The Blessing of Abraham, by Monocleguy


Jean-Luc Harbin, also known as Monocleguy, is an apologetic genius.  At 17 years old, he is the product of a mighty ministry heritage.  His grandfather is Elder Johnny James, one of the most prominent Pentecostal evangelists of our day (around the world, he is affectionately called, “The Walking Bible,” and can quote any passage of scripture verbatim).  His parents, Mike and Ana Harbin are Assistant Pastors and Marriage Counselors at Lighthouse Church of All Nations.  And Pastor Ana is one of the instructors at the All Nations Leadership Institute (http://allnationsleadershipinstitute.org/) where Jean-Luc was her co-instructor for last term’s Apologetics class.

Jean-Luc is a fascinating character.  He is a gentleman, man’s man who likes to shoot and farm almost as much as he likes to build websites and debate.  His wit is sharp and biting.  Never debate this young man on his fields of expertise: you will never get out alive.

It is my honor to know he is one of my younger son’s dearest friends. That makes him (and all of the Harbin family) kinfolk.  And he has graciously agreed to share one of his own blogposts with us today.

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The Blessing of Abraham…Or, as it should more appropriately be called, the Prosperity Doctrine of Abraham. The Blessing of Abraham as it’s taught today is a doctrine based primarily on Paul’s letter to the Galatians, in which he relays Abraham’s righteousness through faith, and how the heathen (Gentiles) may now be justified by faith (Galatians 3:6-9), and receive the realization of the Holy Spirit (Galatians 3:14). This is then tied into the stipulations given in Deuteronomy, chapter 28, in which God makes a covenant with the Children of Israel: promising them temporal prosperity and power in recompense for their obedience.
One thing that’s typically left out of the modern teaching is God’s warning to Israel that their disobedience would be punished with curses upon their prosperity, and invalidation of their power.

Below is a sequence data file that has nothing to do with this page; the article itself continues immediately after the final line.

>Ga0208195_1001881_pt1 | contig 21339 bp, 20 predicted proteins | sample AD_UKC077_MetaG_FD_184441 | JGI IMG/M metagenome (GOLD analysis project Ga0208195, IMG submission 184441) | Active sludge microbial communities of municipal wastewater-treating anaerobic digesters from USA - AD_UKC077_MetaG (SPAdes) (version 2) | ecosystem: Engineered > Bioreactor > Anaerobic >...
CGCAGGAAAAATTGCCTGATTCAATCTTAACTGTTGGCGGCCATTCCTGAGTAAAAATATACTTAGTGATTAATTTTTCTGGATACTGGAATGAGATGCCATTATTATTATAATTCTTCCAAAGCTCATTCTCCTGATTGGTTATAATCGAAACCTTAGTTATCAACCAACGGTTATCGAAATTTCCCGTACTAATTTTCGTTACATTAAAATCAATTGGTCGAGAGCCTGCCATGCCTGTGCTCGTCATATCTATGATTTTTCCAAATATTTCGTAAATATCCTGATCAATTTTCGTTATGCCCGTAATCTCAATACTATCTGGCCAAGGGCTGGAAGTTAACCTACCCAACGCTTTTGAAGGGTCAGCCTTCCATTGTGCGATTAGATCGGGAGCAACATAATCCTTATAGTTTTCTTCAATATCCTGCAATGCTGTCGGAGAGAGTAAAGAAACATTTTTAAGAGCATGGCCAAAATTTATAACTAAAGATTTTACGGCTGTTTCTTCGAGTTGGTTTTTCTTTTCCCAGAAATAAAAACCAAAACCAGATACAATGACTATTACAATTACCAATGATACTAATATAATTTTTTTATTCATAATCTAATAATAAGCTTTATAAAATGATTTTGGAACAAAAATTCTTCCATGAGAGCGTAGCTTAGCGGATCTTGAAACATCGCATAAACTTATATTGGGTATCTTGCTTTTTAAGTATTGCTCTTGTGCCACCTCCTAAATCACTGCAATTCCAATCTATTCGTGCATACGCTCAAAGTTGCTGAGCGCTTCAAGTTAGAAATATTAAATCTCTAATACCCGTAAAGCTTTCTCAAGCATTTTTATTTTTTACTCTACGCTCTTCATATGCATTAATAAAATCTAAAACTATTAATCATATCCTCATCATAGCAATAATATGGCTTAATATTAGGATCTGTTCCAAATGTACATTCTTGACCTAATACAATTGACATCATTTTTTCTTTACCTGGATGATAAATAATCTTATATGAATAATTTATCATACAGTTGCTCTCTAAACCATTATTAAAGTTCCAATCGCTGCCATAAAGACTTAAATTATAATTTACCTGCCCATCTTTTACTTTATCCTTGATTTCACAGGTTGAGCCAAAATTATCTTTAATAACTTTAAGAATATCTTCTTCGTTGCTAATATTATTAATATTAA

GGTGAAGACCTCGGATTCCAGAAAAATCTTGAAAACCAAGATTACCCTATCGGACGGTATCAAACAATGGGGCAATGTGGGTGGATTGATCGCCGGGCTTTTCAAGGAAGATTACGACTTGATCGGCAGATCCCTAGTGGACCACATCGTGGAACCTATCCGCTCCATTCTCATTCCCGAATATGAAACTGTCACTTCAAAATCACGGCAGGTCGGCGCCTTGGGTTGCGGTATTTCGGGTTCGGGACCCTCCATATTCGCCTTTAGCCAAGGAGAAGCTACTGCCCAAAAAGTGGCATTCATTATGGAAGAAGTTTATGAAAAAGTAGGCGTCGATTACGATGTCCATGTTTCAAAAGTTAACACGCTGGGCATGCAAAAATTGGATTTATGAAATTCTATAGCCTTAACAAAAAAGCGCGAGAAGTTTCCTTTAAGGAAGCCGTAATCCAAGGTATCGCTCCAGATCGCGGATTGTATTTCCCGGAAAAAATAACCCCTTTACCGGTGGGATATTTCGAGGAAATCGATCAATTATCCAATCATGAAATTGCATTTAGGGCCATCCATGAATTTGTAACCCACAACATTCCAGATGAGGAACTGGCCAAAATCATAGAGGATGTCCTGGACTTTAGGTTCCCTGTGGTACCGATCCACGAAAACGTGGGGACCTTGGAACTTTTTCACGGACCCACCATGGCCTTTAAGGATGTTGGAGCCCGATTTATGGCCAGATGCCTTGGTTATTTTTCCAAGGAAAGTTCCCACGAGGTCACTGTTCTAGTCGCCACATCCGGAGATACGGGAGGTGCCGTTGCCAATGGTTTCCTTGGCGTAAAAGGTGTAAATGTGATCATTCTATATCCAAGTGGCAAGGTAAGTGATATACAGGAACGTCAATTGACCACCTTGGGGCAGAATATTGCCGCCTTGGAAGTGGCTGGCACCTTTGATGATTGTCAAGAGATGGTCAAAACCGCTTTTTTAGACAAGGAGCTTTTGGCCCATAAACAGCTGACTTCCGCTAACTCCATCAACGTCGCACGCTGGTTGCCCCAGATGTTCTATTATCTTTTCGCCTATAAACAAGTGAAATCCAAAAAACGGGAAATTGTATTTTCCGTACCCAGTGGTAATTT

Looking at the blessings that are promised to Israel in Deuteronomy 28:1-13, it’s no wonder so many New Testament believers ascribe to the modern doctrine, or some variant of it. Such a pity that it’s false.

To begin: there are three general dispensations* (or ages) recorded in the Bible. The first is the Patriarchal Dispensation, which started with Adam and ended when God gave the law to the Israelites.
The second is the Mosaic Dispensation (also called the Jewish Dispensation), which began when God gave His law to the Israelites (Deut. 12-30), and ended with the sacrifice of the Christ.
The third is the Church Dispensation (also called the Christian Dispensation). This dispensation began on the Day of Pentecost (Acts 2), and will continue until the return of Jesus.

With the beginning of or preparation for each dispensation, the law was given anew. New commandments were laid out, standards were ordered, and instructions for salvation revealed.
For example: the law as given unto the Children of Israel. We are no longer required to follow the rigorous ordinances of the Pentateuch, nor suffer the immediate consequences of disobedience. The law given in the Pentateuch is not given to us. It has been replaced by the two Great Commandments (Matthew 22:36-40), and the moral guidelines established throughout the New Testament.
Because of the distinction between dispensations, any blessings given within the old dispensations are as null to New Testament believers as the old laws; unless, of course, the Old Testament blessing is verified as being given to New Testament believers in the New Testament texts.

Instead of being applied to us, many of the ordinances of the Pentateuch instead serve as schoolmasters for living. Exempli gratia: tithing is not commanded of us, but serves as an excellent schoolmaster for giving; The law of Moses does not apply to us, but serves as an excellent schoolmaster for living morally. The judgements, however, have been replaced by the grace of the cross; they don’t apply to us….

Continue reading this article on theLogicality! (http://www.thelogicality.net/the-blessing-of-abraham/)

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1 Comment (+add yours?)

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